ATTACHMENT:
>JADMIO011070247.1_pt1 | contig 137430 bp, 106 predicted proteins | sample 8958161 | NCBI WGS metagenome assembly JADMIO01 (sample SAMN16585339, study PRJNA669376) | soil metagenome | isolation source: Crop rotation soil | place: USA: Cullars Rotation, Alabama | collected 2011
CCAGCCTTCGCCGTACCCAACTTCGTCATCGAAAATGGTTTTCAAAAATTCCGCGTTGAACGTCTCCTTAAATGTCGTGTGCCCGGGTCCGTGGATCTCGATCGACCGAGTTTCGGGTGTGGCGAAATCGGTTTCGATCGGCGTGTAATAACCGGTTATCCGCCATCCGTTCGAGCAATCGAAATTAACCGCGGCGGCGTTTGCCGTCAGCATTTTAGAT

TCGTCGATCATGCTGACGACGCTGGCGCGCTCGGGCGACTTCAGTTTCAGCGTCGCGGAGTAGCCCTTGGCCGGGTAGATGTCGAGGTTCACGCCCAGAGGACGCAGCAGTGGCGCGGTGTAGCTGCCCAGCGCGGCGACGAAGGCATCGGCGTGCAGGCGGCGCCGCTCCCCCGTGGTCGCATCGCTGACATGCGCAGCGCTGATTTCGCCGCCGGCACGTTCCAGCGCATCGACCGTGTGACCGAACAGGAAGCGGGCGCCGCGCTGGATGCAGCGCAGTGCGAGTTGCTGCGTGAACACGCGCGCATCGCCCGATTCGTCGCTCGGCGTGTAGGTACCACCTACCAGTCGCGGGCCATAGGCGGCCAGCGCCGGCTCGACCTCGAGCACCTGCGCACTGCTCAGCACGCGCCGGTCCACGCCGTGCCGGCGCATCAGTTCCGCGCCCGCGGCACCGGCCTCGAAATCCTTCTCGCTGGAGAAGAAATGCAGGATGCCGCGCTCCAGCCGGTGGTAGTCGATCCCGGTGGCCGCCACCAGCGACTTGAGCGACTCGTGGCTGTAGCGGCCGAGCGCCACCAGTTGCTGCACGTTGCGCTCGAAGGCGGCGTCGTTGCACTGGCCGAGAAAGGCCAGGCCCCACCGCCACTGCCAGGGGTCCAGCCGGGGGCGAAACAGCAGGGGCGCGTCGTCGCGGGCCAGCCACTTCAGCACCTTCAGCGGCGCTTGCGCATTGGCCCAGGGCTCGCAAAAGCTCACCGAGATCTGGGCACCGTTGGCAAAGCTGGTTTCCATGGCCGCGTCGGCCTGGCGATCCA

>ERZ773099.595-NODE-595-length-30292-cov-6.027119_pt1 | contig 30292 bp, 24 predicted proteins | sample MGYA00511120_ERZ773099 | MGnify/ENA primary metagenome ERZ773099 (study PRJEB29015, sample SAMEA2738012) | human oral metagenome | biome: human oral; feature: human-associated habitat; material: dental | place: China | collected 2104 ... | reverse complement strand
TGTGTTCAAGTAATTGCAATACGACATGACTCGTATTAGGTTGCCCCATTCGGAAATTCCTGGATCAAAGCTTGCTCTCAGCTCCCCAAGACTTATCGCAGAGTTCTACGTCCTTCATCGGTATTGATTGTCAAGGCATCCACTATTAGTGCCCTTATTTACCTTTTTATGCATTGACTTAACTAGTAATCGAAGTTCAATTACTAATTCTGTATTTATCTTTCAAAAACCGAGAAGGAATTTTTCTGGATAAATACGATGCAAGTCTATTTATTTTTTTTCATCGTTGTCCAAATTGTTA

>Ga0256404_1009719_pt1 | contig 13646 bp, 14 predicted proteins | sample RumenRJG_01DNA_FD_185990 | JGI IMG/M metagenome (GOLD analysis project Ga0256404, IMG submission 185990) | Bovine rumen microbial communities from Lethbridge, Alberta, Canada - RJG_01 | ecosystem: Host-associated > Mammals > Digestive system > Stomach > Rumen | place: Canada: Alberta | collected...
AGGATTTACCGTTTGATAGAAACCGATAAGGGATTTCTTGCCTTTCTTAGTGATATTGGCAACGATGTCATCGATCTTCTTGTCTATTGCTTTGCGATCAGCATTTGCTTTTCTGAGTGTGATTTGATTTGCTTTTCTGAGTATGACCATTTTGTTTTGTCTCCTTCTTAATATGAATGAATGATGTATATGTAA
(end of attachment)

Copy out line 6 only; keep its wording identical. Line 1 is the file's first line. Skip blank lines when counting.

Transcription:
>Ga0256404_1009719_pt1 | contig 13646 bp, 14 predicted proteins | sample RumenRJG_01DNA_FD_185990 | JGI IMG/M metagenome (GOLD analysis project Ga0256404, IMG submission 185990) | Bovine rumen microbial communities from Lethbridge, Alberta, Canada - RJG_01 | ecosystem: Host-associated > Mammals > Digestive system > Stomach > Rumen | place: Canada: Alberta | collected...